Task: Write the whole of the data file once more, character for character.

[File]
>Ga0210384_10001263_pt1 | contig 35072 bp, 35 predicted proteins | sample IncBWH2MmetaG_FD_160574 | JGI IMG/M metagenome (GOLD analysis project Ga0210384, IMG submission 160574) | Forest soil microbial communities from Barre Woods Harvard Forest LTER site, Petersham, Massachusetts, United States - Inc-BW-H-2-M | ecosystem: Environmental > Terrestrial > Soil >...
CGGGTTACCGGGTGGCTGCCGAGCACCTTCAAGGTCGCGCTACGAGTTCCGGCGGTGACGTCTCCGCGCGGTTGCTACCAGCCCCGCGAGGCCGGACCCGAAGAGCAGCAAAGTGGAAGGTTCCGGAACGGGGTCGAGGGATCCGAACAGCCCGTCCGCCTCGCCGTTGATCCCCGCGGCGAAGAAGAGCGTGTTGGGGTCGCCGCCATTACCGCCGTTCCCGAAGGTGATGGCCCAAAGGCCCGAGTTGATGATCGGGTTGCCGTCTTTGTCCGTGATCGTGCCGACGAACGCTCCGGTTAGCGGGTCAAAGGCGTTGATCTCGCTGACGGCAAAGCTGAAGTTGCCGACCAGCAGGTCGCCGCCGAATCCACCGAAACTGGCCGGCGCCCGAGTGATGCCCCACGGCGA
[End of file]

>Ga0210384_10001263_pt1 | contig 35072 bp, 35 predicted proteins | sample IncBWH2MmetaG_FD_160574 | JGI IMG/M metagenome (GOLD analysis project Ga0210384, IMG submission 160574) | Forest soil microbial communities from Barre Woods Harvard Forest LTER site, Petersham, Massachusetts, United States - Inc-BW-H-2-M | ecosystem: Environmental > Terrestrial > Soil >...
CGGGTTACCGGGTGGCTGCCGAGCACCTTCAAGGTCGCGCTACGAGTTCCGGCGGTGACGTCTCCGCGCGGTTGCTACCAGCCCCGCGAGGCCGGACCCGAAGAGCAGCAAAGTGGAAGGTTCCGGAACGGGGTCGAGGGATCCGAACAGCCCGTCCGCCTCGCCGTTGATCCCCGCGGCGAAGAAGAGCGTGTTGGGGTCGCCGCCATTACCGCCGTTCCCGAAGGTGATGGCCCAAAGGCCCGAGTTGATGATCGGGTTGCCGTCTTTGTCCGTGATCGTGCCGACGAACGCTCCGGTTAGCGGGTCAAAGGCGTTGATCTCGCTGACGGCAAAGCTGAAGTTGCCGACCAGCAGGTCGCCGCCGAATCCACCGAAACTGGCCGGCGCCCGAGTGATGCCCCACGGCGA